Most commonly used mechanical tests involve systems that utilize static testing, torque testing, failure evaluation, tension testing, fatigue testing, stress pattern, and life cycle.40,41 According to ISO 14801:2016, Dentistry - Implants - Dynamic loading test for endosseous dental implants, dental implant developers must have an accredited laboratory perform fatigue testing to compare endosseous dental implants of different designs and sizes. Each implant size and shape must be tested to pass regulatory approval, necessitating that the manufacturer have a testing partner who understands the unique requirements of dental implant testing. This ISO standard is an update to ISO 14081:2007, a previous version that did not explicitly outline static testing design. The new version contains significant changes that address the shortcomings of the 2007 report and describes fatigue tests for implants in detail. ISO 14801:2016 is an integral safeguard for maintaining the quality of implants used in clinical practice. In an effort to achieve the best possible clinical results, clinicians are advised to check with implant companies to ensure they are in conformance with the latest ISO standards.

Mechanical tests based on FEA have also been reported in the literature for testing implant fixtures as well as prosthetic components.42-44 FEA has been used extensively for prediction of biomechanical performance of dental implant systems.45 This method is based on the principle of dividing a single complex mechanical problem into smaller and simpler domains in which the individual variables can be interpolated by using shape functions. FEA can be 2D or 3D. Although 2D FEA may be useful in analyzing mechanical behavior of a single-tooth unit, its quantitative stress analysis is less reliable than 3D because it overestimates its results and may not adequately represent complex anatomical configurations of dental structures.46,47

It should be noted that FEA is based on computer models, and although boundary limits may be set, this method broadly tends to consider all dental tissues to be isotropic and homogenous.45 Thus, until advanced digital imaging techniques can successfully be used to model bone geometry in greater detail for accurate representation of structurally complex non-homogenous implant-bone structures, FEA results should be interpreted with caution.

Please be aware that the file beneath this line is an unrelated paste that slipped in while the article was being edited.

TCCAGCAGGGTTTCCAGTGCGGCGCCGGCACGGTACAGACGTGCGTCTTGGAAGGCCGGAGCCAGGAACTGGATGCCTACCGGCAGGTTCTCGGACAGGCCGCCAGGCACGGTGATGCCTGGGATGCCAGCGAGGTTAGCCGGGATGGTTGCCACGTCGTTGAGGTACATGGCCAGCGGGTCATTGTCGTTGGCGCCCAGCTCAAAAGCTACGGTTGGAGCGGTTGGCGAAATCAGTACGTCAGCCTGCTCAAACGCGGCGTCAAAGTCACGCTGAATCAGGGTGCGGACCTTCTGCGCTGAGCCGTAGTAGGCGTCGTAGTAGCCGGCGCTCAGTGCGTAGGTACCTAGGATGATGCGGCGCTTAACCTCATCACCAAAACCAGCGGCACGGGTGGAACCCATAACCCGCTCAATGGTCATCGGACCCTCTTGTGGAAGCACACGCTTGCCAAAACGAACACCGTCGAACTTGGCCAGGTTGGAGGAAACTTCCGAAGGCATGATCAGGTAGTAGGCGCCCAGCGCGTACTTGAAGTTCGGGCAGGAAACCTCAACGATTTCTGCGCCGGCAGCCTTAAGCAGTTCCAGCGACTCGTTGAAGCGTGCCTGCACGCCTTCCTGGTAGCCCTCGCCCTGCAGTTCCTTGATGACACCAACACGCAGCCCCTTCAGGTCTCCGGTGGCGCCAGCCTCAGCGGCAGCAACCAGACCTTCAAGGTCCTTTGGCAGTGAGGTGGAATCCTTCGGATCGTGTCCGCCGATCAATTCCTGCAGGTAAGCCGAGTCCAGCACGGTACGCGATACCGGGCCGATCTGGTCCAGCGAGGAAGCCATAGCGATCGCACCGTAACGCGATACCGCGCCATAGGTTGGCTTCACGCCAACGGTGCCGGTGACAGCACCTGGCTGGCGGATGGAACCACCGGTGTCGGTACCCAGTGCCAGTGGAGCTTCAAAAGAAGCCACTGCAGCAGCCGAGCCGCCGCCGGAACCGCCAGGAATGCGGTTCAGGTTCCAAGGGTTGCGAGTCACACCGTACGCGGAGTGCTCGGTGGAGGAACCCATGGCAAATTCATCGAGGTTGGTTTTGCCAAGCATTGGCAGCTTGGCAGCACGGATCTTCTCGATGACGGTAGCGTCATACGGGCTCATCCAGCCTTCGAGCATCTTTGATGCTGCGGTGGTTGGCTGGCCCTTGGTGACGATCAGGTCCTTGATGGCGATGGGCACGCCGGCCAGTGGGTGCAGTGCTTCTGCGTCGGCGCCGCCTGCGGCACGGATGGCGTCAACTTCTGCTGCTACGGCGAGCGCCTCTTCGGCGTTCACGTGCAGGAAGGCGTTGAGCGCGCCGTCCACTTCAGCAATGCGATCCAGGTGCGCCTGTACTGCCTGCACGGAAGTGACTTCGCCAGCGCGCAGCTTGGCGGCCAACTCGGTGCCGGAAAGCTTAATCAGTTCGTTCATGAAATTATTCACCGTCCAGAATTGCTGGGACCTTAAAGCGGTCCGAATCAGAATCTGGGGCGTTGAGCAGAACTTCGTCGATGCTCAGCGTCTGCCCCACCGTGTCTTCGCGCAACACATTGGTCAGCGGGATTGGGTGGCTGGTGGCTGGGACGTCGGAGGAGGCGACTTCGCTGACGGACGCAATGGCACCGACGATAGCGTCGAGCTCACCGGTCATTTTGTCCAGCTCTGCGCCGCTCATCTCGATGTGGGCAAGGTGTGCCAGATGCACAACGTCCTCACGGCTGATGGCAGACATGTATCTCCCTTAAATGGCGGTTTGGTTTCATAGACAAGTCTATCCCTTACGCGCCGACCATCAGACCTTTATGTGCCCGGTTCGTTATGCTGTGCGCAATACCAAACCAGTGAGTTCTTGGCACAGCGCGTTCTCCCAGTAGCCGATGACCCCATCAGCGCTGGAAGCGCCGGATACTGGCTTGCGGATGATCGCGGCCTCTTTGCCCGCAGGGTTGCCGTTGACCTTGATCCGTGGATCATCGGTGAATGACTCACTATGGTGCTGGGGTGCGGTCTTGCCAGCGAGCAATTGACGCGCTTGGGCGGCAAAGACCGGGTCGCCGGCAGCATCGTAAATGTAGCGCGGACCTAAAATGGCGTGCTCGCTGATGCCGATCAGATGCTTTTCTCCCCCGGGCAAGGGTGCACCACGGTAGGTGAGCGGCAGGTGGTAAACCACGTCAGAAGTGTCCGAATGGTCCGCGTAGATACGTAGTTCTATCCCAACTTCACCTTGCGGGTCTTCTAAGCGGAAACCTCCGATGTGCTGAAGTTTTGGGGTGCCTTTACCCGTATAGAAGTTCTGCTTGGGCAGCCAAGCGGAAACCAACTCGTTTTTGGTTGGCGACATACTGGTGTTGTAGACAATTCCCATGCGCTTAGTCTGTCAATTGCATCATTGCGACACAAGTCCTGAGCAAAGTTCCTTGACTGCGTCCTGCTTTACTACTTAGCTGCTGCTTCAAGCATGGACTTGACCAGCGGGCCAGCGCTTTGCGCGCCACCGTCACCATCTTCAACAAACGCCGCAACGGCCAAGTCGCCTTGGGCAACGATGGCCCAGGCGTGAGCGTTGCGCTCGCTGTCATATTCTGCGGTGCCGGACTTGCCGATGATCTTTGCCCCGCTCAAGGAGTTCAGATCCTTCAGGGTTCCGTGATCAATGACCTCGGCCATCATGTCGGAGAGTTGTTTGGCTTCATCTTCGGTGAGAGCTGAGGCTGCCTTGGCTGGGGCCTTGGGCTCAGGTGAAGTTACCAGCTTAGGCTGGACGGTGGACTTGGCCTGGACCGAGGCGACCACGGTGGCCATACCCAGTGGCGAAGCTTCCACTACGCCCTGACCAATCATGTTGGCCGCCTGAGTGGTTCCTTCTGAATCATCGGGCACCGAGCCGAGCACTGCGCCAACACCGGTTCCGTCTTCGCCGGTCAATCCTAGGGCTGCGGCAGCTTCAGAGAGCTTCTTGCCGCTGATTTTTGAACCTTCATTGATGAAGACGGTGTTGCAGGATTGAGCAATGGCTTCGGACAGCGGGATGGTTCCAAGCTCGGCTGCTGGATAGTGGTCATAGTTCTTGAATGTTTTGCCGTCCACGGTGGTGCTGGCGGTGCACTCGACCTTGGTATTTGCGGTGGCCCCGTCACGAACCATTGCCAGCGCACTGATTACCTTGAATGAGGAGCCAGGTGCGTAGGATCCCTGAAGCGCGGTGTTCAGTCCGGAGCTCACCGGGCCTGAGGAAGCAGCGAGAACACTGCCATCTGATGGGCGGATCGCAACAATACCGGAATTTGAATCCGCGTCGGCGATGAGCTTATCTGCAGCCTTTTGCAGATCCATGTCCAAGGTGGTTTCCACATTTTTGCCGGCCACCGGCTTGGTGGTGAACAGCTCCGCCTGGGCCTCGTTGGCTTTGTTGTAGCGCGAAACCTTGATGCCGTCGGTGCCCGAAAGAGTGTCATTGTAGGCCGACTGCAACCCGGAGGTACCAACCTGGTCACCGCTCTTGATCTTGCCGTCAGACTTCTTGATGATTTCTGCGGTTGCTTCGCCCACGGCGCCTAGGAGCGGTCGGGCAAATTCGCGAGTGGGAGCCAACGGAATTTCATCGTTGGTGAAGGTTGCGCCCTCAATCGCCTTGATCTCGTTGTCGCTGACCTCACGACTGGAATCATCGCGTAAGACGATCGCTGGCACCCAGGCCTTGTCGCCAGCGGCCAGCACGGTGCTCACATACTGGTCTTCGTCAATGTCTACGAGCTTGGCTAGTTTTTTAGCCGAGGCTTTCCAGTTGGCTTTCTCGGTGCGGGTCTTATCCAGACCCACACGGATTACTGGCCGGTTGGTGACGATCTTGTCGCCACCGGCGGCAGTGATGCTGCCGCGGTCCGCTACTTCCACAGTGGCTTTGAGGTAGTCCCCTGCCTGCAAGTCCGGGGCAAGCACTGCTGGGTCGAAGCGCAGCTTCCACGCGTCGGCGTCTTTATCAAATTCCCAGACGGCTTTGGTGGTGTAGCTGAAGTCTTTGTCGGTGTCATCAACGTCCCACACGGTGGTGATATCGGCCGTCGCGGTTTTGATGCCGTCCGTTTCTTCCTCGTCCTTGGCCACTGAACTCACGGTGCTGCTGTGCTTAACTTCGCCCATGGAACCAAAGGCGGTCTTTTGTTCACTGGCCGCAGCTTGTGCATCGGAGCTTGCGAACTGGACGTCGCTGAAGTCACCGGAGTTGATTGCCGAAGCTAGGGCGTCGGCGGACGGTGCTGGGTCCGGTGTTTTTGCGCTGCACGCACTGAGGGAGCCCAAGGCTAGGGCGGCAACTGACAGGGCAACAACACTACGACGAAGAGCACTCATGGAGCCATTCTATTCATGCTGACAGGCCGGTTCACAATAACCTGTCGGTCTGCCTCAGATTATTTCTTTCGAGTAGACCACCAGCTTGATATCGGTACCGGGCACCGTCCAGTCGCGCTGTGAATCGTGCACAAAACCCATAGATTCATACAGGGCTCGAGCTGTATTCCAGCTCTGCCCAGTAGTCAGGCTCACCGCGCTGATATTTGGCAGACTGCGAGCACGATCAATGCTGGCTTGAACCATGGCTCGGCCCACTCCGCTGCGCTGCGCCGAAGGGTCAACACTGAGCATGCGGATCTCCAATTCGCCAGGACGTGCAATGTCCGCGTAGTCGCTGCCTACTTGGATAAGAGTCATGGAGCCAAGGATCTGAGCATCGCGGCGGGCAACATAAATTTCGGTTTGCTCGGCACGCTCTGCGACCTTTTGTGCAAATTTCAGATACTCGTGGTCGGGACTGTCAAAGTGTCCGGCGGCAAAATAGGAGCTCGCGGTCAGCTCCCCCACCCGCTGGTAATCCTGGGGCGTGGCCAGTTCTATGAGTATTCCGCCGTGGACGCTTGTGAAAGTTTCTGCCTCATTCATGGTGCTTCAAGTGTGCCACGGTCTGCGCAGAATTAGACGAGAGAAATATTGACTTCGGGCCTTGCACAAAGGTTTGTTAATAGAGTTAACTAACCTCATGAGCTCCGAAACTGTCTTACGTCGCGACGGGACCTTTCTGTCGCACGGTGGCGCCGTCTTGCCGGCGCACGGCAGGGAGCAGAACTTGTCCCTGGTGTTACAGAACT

Clinical Relevance

Dental implant companies generally face tremendous competitive pressure and produce a list of claims for their implant systems that supports their conclusion of clinical superiority over a competitor's system. In a previous article, the author (NBB) assessed if such claims could be substantiated with the evidence available.3 Many of them could not be substantiated by well-controlled randomized clinical trials, and many claims relied only on in vitro data.3 A unified European certification board (CE) and the US Food and Drug Administration regulate the accreditation of endosseous dental implants. Submission of a premarket notification (510[k]), consisting of documentation that the new implant has substantial equivalence to a product that is already on the market, is one way to get an implant accredited.3 In this scenario, the implant company may not need to perform rigorous randomized clinical trials. Therefore, it is critical for clinicians to interpret the existing data regarding in vitro testing before extrapolating it directly to a clinical scenario.

The authors assessed the available literature on implant testing (search words: dental implants, titanium implants, osseointegration, in vitro, testing, laboratory techniques and procedures, surface properties, surface roughness parameters, 3D-SEM, AFM, surface chemistry, surface micro roughness, surface nanoroughness, optical interferometry, surface physics, osteoblast, cell attachment, cytokine, gene expression, inflammatory response, macrophage) and found that there was substantial variation among the types and methods of in vitro tests. A lack of standardization makes it difficult to extrapolate in vitro testing results to the clinical setting. Judging by the current evidence, optical methods seem to be useful in assessing surface irregularities. SEM may be beneficial in evaluating topographic details of implant surfaces. Newly developed 3D FEA models could provide a more comprehensive picture of mechanical properties of implants than current mechanical testing methods. Further advances in biological testing, such as cytodetachment and gene expression studies like regulation of mRNA, DNA quantification, and protein quantification, may provide insight into the biologic response of tissues to the implant surfaces.

Different in vitro methods provide perspective on different aspects of implant designs. Clinicians should review all three methodologies-physical, mechanical, and biologic testing results-to gain a better undertaking of implant designs. Future efforts should be directed toward standardizing in vitro tests for comparison and for effective clinical extrapolation of results, and attaining stringent regulation from governing bodies before commercial distribution. Research plans could further incorporate these in vitro testing methods (eg, cytodetachment) with other tests (eg, pull-out tests) to see if a clinical correlation exists.